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What to know about carbon monoxide safety before booking an Airbnb


The recent deaths of six Americans from carbon monoxide poisoning in two separate incidents is putting a spotlight on the risks of staying in a rental home or hotel that might not have the appropriate safety measures in place. 

Three guests staying at an apartment in Mexico City booked through Airbnb are believed to have died by carbon monoxide poisoning last month, Bloomberg reported. And another group of American tourists in May died of the same cause at a Sandals Resort in the Bahamas. 

A spokesperson for Sandals Resorts confirmed to CBS MoneyWatch that Sandals currently has carbon monoxide detectors in all rooms across its facilities.

Airbnb, for its part, is offering hosts free carbon monoxide detectors for units that don’t already have the devices installed. They typically cost between $30 and $50. Digital, low-level detectors can cost around $100.

What to know before you travel

Carbon monoxide (CO) is a colorless, odorless gas that is produced any time a fossil fuel is burned. Accidental poisoning can occur when home appliances and systems like furnaces, kerosene heaters, stoves, lanterns and generators produce fumes that people breathe in. 


3 deaths at Bahamas resort under investigation

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Symptoms of CO poisoning include headache, dizziness, nausea, vomiting, weakness, chest pain and confusion, according to the U.S. Centers for Disease Control and Prevention. More than 400 people die in the U.S. from accidental CO poisoning each year, and another 50,000 people visit the emergency department with carbon monoxide poisoning. 

The good news is that while it can be fatal, CO poisoning is entirely preventable. 

Every apartment or dwelling unit should be equipped with at least one CO detector, which should be tested every six months. For extra safety, it’s advisable to have a back-up detector in case one device’s batteries die, according to the CDC.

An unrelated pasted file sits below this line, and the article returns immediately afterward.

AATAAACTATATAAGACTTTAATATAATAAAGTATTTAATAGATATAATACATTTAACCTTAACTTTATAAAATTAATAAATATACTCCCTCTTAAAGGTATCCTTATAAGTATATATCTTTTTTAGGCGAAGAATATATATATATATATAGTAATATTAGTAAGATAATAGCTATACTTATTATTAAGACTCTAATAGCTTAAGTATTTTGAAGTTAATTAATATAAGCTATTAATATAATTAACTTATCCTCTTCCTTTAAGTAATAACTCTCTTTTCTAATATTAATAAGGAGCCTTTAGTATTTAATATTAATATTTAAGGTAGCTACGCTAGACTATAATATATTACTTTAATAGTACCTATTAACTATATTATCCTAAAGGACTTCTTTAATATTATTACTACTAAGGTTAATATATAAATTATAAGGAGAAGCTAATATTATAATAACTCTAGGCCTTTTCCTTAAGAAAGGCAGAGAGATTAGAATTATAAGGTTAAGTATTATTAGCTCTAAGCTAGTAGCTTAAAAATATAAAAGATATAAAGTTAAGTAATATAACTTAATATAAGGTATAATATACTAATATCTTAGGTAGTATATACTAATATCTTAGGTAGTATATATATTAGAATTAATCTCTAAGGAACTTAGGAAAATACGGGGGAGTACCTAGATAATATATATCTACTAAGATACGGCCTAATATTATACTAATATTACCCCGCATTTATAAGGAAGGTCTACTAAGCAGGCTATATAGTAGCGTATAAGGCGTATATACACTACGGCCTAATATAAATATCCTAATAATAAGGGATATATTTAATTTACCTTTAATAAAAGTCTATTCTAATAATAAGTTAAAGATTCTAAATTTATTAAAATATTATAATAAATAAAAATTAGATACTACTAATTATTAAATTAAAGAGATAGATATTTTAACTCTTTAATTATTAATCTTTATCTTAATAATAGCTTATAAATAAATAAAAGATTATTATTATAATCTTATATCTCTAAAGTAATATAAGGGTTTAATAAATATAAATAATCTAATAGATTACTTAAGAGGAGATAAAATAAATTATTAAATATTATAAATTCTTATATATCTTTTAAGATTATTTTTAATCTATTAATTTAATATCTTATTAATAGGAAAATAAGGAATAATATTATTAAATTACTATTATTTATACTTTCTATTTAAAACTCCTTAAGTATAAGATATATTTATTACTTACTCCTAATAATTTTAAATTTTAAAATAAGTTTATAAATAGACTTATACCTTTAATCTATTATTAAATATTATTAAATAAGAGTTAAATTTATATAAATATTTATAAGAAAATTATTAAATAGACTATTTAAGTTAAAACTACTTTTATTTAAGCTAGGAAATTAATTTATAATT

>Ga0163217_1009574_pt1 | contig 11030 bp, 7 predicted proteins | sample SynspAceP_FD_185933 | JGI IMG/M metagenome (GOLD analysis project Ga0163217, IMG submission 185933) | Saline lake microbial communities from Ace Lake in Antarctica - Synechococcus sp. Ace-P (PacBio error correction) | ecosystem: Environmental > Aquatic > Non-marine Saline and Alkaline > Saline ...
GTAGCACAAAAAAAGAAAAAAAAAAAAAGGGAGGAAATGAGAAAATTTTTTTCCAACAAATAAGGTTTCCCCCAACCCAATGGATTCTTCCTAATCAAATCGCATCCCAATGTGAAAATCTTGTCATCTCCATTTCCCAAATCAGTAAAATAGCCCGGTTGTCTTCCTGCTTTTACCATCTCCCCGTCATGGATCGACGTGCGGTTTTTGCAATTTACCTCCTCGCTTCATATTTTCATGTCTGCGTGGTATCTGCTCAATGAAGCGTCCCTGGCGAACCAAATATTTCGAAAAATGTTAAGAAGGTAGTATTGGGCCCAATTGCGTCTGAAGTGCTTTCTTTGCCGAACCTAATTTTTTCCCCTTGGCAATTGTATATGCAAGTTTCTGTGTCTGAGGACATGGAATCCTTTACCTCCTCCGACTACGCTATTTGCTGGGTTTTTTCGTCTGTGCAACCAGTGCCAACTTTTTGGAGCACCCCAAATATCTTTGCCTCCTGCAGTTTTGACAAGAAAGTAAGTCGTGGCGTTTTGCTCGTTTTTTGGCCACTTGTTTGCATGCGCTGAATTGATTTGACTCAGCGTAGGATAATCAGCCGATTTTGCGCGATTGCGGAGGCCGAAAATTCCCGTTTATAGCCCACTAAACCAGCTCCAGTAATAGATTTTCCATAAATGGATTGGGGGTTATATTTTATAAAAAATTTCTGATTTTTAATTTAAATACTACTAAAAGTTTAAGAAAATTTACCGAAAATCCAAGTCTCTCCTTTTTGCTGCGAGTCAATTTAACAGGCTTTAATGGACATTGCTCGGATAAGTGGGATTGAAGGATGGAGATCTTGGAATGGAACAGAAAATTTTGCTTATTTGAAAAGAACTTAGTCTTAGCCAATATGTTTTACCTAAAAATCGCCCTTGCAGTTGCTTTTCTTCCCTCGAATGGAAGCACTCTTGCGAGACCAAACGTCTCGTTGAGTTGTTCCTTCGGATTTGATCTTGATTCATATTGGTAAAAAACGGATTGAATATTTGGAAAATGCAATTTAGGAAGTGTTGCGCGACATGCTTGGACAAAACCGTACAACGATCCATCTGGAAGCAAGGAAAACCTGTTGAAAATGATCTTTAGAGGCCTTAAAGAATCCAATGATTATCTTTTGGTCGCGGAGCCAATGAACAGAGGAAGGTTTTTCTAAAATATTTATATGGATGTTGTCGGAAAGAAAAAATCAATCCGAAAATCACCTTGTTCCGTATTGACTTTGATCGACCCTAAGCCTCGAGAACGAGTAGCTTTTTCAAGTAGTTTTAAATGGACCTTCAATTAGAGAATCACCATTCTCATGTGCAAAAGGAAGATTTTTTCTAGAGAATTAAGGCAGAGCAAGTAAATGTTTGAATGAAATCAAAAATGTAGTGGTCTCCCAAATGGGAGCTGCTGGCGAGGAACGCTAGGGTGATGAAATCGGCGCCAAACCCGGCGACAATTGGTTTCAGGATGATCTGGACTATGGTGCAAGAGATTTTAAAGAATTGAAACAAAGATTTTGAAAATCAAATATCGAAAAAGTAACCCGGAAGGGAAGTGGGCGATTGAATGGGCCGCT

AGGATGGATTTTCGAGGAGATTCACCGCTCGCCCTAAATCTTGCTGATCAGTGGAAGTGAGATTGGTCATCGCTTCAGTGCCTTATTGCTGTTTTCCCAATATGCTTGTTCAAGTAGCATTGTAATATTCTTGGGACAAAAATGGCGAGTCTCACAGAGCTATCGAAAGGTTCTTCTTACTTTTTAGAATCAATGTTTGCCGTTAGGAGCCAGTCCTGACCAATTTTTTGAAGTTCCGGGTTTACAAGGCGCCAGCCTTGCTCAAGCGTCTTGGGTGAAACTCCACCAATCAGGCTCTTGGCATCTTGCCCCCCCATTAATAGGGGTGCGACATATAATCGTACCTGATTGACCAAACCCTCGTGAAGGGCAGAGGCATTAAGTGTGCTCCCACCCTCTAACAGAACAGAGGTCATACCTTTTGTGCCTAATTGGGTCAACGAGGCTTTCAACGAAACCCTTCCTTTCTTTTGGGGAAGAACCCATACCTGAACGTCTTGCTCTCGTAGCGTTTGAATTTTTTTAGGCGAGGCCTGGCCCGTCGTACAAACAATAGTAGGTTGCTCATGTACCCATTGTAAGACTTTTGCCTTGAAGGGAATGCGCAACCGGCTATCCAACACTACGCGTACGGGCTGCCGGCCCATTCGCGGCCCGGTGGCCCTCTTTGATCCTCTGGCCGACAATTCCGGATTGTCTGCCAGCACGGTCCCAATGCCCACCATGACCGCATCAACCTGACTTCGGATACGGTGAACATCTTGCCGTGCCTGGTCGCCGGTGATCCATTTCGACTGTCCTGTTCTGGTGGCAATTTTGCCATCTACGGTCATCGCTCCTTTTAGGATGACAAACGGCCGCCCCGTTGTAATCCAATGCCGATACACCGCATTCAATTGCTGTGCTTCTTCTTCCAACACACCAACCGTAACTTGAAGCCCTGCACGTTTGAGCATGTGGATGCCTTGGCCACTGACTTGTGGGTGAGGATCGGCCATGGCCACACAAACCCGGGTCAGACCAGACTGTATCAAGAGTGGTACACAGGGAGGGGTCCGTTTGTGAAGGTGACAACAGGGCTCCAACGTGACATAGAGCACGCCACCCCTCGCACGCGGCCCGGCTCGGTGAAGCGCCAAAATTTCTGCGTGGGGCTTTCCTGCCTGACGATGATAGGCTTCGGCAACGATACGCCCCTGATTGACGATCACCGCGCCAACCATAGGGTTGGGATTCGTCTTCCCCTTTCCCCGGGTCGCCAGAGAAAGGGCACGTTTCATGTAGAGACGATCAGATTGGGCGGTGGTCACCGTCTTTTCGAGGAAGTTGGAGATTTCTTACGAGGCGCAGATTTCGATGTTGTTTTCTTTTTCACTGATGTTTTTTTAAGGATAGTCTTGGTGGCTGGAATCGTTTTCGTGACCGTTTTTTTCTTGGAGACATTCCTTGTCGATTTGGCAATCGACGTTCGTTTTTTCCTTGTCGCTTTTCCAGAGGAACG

Airbnb is encouraging all of its hosts who don’t already have carbon monoxide detectors to install them in their rental units. However, the apartment sharing company doesn’t require that units be equipped with detectors. 

Owners of listings for units that have detectors installed can indicate that by checking a box in the “safety devices” section of the listing. Listings also clearly indicate which units are not equipped with smoke or carbon monoxide alarms. This information is reiterated in emails to guests before their stays.

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Airbnb users can indicate that their units have carbon monoxide alarms. 

Screenshot/ Airbnb


Guests leery of units without CO monitors can also check to see if the rental quarters have any fuel burning devices. 

Do hotel rooms have CO detectors?

It’s wise to assume that your hotel room does not have a CO detector in place, according to advocates who urge people to pack their own battery-powered or plug-in devices when traveling, noting that regulations vary. 

Dr. Andrew Moffat, a hyperbaric specialist at Intermountain Healthcare in Salt Lake City, Utah, said since he and his family were almost poisoned by carbon monoxide, he always travels with a portable detector.   

He added that even survivors of CO poisoning can suffer debilitating long-term effects like chronic anxiety and cognitive issues, and that many detectors don’t go off until CO levels are so elevated that they damage the brain.

“I bring my own carbon monoxide monitor with me everywhere I stay,” he told CBS MoneyWatch. “The best ones are low-level digital monitors that are generally good to have in your home.” 

If the alarm does sound, exit the dwelling immediately, and call the gas company and fire department. They can identify the source of the carbon monoxide, he said.

More transparency needed

Kris Hauschildt, whose parents died from CO poisoning in 2013 while traveling within the U.S., laments that there aren’t more universal regulations in place to protect people while at home and abroad. 

Hauschildt founded the Jenkins Foundation to raise awareness around safety measures and track CO poisoning incidents across the U.S. Between January 2011 and March 2022, 165 carbon monoxide poisoning incidents took place in hotels, many stemming from water heater, boiler and pool heater issues, according to data from the group. Eleven of the incidents involved 15 deaths. 

She applauds Airbnb for being transparent about its units’ safety features, noting that it’s more difficult to determine if a hotel room is equipped with a detector. 

“There is no way to be able to look that up and say let’s make sure there is a requirement for CO detectors in that area,” she told CBS MoneyWatch. “Assume the appropriate safety measures are not in place, because there is no way to know for sure.”

Hauschildt also recommends that everyone travel with their own alarms. “That’s the best way to stay safe.”



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